Preserving the Historic documents
Preservation of human records means preserving the history. There are plenty of ancient written records available in Kashmir, but unfortunately these records are scattered and kept in hazardous manner in various olden institutes of the state. The state archival repositories, libraries museums and several private institutions and individuals have these ancient records. These records need to be brought under one umbrella and provided better conservation and preservation facilities.
The Sri Partap Singh Museum, which is the biggest museum of the state houses a valuable collection of these ancient records and documents, which are written in Sharda, Persian and Arabic scripts. These include hundreds of year’s old hand written books on various subjects’ viz. religion, philosophy astrology, astronomy as well as literature besides other subjects. The manuscripts are written on domestic paper with black ink and in wonderful calligraphy styles. They are preserved well and are displayed in the manuscript showcases of the section.
In the section are also preserved two ancient documents which have been displayed in frames. The documents belong to Mughal Period and one of these documents dates to 984 AH, and is written on a leaf in bilingual scripts, Persian and sharda. The right hand side carries writings in sharda while the left side in Persian. The document measures 1’x2’ and the letters are in black ink which look a bit crude. It is written on one side. The document bears few seals and signatures, both in sharda as well as in Persian and relates to the transformation of right of property of the Khanqah of Sheikh Humza Mukhdoom (RA) to his brother Mulla Ali Raina (RH). The document, which was signed by the royal men and the educationists, carries the stamps and signatures of the learned scholars of the day. Those include.
- Khawaja Ishari Vakil
- Khawaja Hussan
- Khawaja Hassan Kari
- Mulla Hussian.
The legend goes that the property of the Khanqa estimated by the royal men during those times, in cash and in kind, as ten thousand “siyah pole” which was given in the hands of Mulla Ali Raina (RA) the brother of the renowned saint of Kashmir Sheikh Humza Makhdoom (RA). An agreement was-signed in this behalf whereunder the property rights of the existing Kanqah at Srinagar were transferred.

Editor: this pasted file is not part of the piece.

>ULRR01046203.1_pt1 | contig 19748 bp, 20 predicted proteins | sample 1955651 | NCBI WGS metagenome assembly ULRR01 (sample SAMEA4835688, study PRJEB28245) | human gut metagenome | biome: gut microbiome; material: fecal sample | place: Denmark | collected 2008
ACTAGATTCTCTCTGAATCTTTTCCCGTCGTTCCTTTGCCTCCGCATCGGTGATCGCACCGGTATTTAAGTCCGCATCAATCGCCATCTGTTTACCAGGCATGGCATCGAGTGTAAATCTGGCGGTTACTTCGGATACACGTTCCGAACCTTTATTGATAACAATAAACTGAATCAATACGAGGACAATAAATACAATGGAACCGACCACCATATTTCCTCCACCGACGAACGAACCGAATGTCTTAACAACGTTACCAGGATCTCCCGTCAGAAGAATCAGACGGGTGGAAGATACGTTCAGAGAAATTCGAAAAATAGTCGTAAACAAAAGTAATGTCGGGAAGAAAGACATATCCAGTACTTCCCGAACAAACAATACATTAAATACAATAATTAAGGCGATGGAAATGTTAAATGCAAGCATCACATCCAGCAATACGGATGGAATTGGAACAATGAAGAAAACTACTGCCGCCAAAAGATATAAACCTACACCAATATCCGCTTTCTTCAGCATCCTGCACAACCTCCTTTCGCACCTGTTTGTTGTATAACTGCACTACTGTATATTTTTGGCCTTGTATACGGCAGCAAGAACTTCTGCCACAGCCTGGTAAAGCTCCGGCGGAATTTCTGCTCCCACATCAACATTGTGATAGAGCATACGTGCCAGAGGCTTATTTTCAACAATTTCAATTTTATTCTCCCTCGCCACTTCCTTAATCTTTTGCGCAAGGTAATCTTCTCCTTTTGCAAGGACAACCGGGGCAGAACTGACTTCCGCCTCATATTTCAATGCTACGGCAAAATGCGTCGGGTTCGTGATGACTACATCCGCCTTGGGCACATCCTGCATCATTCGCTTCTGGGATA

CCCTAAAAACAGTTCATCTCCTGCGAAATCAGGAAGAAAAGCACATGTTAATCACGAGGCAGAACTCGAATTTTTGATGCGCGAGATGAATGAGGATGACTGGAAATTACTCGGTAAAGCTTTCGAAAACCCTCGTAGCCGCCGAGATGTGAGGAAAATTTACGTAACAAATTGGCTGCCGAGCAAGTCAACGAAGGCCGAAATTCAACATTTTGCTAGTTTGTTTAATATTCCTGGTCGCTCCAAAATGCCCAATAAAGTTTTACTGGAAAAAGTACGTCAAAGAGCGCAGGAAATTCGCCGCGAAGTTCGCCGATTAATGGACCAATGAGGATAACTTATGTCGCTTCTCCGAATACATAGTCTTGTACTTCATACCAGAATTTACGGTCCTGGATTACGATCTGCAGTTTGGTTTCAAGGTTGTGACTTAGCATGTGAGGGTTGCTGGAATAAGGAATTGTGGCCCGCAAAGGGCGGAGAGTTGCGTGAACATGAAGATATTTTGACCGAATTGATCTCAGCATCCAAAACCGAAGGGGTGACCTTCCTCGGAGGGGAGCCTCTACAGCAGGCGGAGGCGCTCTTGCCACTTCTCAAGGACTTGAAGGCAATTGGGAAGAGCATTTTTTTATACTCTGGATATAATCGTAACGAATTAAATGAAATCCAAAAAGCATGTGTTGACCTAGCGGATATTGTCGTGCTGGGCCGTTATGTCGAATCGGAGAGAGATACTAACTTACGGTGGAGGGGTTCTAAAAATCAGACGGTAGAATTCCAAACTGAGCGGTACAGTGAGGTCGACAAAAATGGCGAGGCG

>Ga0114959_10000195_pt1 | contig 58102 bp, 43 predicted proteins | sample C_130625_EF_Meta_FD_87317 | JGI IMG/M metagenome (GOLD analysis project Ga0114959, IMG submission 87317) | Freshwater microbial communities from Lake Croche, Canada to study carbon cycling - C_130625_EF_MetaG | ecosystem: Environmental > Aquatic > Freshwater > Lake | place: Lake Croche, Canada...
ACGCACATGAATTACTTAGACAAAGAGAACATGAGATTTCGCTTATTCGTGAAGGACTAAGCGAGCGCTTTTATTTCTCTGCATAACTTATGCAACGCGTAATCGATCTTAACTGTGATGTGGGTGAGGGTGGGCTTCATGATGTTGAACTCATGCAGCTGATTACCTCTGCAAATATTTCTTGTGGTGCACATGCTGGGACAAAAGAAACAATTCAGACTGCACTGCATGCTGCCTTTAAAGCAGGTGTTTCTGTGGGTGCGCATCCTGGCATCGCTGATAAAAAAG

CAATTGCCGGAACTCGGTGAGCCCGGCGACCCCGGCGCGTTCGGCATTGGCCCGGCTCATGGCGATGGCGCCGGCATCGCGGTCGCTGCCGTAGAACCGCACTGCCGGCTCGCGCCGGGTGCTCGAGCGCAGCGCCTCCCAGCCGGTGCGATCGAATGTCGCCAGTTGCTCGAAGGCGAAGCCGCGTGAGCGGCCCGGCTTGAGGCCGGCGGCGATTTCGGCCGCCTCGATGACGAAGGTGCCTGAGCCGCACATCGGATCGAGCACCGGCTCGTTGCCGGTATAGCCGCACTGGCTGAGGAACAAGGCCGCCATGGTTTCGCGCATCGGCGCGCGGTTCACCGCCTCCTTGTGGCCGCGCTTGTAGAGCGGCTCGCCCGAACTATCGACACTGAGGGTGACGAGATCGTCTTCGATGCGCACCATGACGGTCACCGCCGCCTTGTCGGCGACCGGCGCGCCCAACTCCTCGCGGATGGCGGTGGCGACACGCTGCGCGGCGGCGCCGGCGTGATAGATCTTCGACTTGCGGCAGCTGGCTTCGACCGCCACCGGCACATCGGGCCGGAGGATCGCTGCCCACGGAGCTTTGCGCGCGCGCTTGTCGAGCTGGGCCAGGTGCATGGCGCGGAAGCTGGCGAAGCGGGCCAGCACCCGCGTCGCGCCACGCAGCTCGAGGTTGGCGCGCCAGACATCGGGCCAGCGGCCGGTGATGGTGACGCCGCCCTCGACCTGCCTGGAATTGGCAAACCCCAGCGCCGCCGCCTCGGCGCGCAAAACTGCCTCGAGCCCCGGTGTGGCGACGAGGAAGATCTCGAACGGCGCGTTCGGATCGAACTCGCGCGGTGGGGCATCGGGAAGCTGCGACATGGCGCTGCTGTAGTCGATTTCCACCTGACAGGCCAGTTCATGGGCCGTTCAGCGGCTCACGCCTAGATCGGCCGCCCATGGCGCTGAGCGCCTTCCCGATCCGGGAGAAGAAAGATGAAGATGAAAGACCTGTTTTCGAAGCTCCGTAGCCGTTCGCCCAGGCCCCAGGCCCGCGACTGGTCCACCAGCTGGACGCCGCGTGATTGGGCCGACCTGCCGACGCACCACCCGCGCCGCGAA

The document under discussion confirms the transformation deed. The document measures 2’x 3’ and is written on domestic paper which itself is pasted on a piece of white cloth. The document written on both sides in Persian characters is dated to 1055 AH. It provides us the evidence of ‘Shah Jahan’s care and affection towards his countrymen during their hard times. This document is a ‘Shahi Farman’ royal dictate of Shah Jahan where under he helped a widow by providing 100 Kharwars of rice to her.
The legend adds, that a Kashmiri woman named as ‘Banokug’ had a hard time feeding herself and her children. She went to the Darbar of Shah Jahan when the later was on his visit to Kashmir. Shah Jahan heard her plight and issued a Shahi Farman where under the Mughal king directed the Kashmir administrators to provide the widow 100 Kharwar’s of rice. The Farman now preserved in the museum is an important historical document of its kind. The Farman written in black ink carries on top ‘Allah-o-Akbar’ in red ink. Below it are seen two square stamps of Shah Jahan with his higher titles like, Shah-e-Gazi Shiab Qiran. This is followed by the subject matter of document written neat and clear. The back carries the various signatures of Mughal administrators followed by circular stamp of Shah Jahan.
These two documents are extremely rare and require to be preserved on the modern scientific lines. These documents can be formatted and digitized, which can ensure their scientific preservation. The manuscripts and other documents which have been kept in other institutions need to be transferred to this museum where these could be preserved under one umbrella.
Shifting of these records to the museum would also facilitate the showcasing of this record treasure to the local as well as the tourists reaching here.